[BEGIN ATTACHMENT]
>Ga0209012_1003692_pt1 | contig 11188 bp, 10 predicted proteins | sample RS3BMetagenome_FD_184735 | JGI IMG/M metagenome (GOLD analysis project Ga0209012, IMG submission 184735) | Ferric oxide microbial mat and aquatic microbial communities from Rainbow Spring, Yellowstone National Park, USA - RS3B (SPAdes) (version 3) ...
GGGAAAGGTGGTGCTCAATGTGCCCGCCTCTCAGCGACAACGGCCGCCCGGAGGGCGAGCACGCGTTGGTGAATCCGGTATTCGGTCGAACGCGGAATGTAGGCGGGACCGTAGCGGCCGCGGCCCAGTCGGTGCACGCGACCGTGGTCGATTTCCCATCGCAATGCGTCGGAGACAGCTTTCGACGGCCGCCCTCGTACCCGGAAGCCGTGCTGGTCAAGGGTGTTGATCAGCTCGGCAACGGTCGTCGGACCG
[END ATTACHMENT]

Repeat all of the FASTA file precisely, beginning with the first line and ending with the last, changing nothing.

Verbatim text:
>Ga0209012_1003692_pt1 | contig 11188 bp, 10 predicted proteins | sample RS3BMetagenome_FD_184735 | JGI IMG/M metagenome (GOLD analysis project Ga0209012, IMG submission 184735) | Ferric oxide microbial mat and aquatic microbial communities from Rainbow Spring, Yellowstone National Park, USA - RS3B (SPAdes) (version 3) ...
GGGAAAGGTGGTGCTCAATGTGCCCGCCTCTCAGCGACAACGGCCGCCCGGAGGGCGAGCACGCGTTGGTGAATCCGGTATTCGGTCGAACGCGGAATGTAGGCGGGACCGTAGCGGCCGCGGCCCAGTCGGTGCACGCGACCGTGGTCGATTTCCCATCGCAATGCGTCGGAGACAGCTTTCGACGGCCGCCCTCGTACCCGGAAGCCGTGCTGGTCAAGGGTGTTGATCAGCTCGGCAACGGTCGTCGGACCG